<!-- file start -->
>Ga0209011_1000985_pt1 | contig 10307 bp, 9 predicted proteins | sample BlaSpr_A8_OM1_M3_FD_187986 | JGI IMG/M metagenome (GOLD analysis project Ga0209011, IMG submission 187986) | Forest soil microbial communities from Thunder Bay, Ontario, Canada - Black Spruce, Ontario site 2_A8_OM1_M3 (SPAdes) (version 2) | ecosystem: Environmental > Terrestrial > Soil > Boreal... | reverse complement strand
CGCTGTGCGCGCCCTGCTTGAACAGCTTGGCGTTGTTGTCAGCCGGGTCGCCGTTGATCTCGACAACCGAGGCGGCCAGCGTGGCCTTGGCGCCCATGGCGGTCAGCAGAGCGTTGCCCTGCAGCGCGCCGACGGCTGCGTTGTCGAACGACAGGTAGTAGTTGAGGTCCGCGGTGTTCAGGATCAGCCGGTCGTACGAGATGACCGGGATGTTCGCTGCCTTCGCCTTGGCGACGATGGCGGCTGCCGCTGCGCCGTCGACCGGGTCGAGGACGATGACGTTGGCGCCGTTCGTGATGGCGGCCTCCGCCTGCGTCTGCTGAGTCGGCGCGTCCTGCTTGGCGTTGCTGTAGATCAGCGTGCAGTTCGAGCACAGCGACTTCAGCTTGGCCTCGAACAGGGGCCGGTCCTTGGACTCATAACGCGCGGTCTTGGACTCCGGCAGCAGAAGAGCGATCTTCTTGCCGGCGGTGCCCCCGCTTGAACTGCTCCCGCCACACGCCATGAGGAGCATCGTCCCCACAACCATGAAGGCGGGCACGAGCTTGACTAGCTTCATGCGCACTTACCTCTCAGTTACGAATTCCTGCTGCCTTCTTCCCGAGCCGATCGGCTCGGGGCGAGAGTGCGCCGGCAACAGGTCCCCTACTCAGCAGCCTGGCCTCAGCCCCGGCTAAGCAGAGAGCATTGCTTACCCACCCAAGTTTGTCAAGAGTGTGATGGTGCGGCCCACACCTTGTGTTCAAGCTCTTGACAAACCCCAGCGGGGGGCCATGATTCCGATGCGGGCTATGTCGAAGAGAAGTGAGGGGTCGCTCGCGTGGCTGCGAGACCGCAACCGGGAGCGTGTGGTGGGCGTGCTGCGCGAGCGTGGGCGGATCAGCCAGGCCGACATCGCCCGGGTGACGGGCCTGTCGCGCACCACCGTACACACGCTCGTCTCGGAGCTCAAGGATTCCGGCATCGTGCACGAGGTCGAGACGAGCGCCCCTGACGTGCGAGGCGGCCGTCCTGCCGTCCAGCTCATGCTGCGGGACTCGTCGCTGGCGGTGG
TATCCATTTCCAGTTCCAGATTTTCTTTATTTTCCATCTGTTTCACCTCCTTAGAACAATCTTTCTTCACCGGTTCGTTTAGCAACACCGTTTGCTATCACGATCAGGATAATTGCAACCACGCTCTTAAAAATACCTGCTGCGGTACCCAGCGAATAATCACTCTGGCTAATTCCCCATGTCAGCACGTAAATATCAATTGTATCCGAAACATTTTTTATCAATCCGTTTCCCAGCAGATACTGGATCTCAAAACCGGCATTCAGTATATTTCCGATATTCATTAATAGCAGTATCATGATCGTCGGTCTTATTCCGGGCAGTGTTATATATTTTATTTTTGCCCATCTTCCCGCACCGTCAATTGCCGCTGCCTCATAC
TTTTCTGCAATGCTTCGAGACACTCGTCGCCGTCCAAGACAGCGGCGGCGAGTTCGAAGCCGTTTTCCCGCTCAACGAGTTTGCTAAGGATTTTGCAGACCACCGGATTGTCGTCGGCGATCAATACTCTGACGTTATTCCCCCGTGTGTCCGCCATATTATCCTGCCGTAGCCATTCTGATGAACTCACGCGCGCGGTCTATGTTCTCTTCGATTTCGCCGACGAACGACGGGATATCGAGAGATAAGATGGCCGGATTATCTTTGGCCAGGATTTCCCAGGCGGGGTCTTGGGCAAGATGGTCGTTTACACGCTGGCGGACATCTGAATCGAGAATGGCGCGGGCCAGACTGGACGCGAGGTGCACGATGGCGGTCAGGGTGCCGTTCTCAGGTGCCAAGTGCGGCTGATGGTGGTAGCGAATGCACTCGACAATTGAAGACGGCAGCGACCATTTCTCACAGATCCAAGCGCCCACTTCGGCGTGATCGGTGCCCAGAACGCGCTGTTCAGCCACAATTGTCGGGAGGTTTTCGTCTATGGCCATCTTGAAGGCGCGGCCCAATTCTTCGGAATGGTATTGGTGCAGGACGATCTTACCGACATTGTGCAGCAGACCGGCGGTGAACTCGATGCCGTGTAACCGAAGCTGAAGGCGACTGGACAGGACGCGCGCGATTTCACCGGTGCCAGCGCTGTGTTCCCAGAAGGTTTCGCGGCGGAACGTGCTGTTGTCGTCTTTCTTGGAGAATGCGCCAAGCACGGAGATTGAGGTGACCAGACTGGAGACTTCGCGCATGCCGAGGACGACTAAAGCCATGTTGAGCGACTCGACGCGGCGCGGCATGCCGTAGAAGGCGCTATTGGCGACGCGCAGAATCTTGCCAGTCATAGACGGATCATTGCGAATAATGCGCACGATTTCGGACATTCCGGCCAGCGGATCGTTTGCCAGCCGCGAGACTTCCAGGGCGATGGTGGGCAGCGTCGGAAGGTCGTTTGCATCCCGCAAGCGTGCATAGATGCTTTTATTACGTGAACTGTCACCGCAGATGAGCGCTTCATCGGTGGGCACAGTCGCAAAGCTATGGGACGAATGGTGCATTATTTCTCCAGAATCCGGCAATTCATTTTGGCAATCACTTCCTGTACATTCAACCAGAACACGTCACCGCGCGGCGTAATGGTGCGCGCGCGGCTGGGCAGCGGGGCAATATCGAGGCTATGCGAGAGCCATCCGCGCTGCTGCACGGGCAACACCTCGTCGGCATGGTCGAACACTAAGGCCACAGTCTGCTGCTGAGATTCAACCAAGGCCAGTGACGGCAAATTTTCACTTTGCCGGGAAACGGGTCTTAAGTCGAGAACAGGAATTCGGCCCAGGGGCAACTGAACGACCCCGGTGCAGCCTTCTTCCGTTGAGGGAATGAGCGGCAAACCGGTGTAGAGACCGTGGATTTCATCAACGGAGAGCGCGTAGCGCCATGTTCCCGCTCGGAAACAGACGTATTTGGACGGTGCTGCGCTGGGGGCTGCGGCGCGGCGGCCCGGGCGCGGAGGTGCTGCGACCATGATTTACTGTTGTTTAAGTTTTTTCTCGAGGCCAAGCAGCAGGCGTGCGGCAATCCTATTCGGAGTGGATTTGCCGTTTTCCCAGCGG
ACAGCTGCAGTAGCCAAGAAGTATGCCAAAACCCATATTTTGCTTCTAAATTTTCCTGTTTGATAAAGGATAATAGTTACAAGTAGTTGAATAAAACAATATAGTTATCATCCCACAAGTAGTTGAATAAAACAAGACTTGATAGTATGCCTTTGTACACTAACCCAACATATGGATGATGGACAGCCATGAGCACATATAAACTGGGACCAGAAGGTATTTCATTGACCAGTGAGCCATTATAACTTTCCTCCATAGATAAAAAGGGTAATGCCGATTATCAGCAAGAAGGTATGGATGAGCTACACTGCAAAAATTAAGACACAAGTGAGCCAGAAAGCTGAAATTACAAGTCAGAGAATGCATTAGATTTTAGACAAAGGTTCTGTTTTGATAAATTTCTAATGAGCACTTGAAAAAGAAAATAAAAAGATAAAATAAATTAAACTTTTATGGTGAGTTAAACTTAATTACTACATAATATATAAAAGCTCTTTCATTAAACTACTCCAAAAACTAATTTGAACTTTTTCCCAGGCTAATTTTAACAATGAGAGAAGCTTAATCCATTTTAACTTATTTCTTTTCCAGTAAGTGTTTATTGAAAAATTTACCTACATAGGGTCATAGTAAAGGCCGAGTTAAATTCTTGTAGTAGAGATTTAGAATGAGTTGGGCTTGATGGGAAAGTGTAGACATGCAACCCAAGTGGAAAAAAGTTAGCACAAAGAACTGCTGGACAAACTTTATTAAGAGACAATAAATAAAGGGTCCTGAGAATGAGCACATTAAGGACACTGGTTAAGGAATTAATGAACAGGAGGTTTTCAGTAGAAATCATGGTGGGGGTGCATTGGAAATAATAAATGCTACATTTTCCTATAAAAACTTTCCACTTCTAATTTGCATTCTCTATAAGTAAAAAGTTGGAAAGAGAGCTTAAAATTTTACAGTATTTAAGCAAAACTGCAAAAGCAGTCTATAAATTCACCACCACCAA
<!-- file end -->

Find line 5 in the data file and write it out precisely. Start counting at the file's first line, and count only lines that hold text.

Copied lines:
ACAGCTGCAGTAGCCAAGAAGTATGCCAAAACCCATATTTTGCTTCTAAATTTTCCTGTTTGATAAAGGATAATAGTTACAAGTAGTTGAATAAAACAATATAGTTATCATCCCACAAGTAGTTGAATAAAACAAGACTTGATAGTATGCCTTTGTACACTAACCCAACATATGGATGATGGACAGCCATGAGCACATATAAACTGGGACCAGAAGGTATTTCATTGACCAGTGAGCCATTATAACTTTCCTCCATAGATAAAAAGGGTAATGCCGATTATCAGCAAGAAGGTATGGATGAGCTACACTGCAAAAATTAAGACACAAGTGAGCCAGAAAGCTGAAATTACAAGTCAGAGAATGCATTAGATTTTAGACAAAGGTTCTGTTTTGATAAATTTCTAATGAGCACTTGAAAAAGAAAATAAAAAGATAAAATAAATTAAACTTTTATGGTGAGTTAAACTTAATTACTACATAATATATAAAAGCTCTTTCATTAAACTACTCCAAAAACTAATTTGAACTTTTTCCCAGGCTAATTTTAACAATGAGAGAAGCTTAATCCATTTTAACTTATTTCTTTTCCAGTAAGTGTTTATTGAAAAATTTACCTACATAGGGTCATAGTAAAGGCCGAGTTAAATTCTTGTAGTAGAGATTTAGAATGAGTTGGGCTTGATGGGAAAGTGTAGACATGCAACCCAAGTGGAAAAAAGTTAGCACAAAGAACTGCTGGACAAACTTTATTAAGAGACAATAAATAAAGGGTCCTGAGAATGAGCACATTAAGGACACTGGTTAAGGAATTAATGAACAGGAGGTTTTCAGTAGAAATCATGGTGGGGGTGCATTGGAAATAATAAATGCTACATTTTCCTATAAAAACTTTCCACTTCTAATTTGCATTCTCTATAAGTAAAAAGTTGGAAAGAGAGCTTAAAATTTTACAGTATTTAAGCAAAACTGCAAAAGCAGTCTATAAATTCACCACCACCAA